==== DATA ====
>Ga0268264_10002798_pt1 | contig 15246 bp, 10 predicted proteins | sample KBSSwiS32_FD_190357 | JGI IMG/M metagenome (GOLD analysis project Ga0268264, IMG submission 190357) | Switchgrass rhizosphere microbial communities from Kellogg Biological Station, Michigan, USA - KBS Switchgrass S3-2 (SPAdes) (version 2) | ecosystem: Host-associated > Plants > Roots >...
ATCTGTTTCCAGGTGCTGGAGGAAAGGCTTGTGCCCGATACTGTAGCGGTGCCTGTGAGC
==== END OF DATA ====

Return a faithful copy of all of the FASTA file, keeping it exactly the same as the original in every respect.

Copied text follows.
>Ga0268264_10002798_pt1 | contig 15246 bp, 10 predicted proteins | sample KBSSwiS32_FD_190357 | JGI IMG/M metagenome (GOLD analysis project Ga0268264, IMG submission 190357) | Switchgrass rhizosphere microbial communities from Kellogg Biological Station, Michigan, USA - KBS Switchgrass S3-2 (SPAdes) (version 2) | ecosystem: Host-associated > Plants > Roots >...
ATCTGTTTCCAGGTGCTGGAGGAAAGGCTTGTGCCCGATACTGTAGCGGTGCCTGTGAGC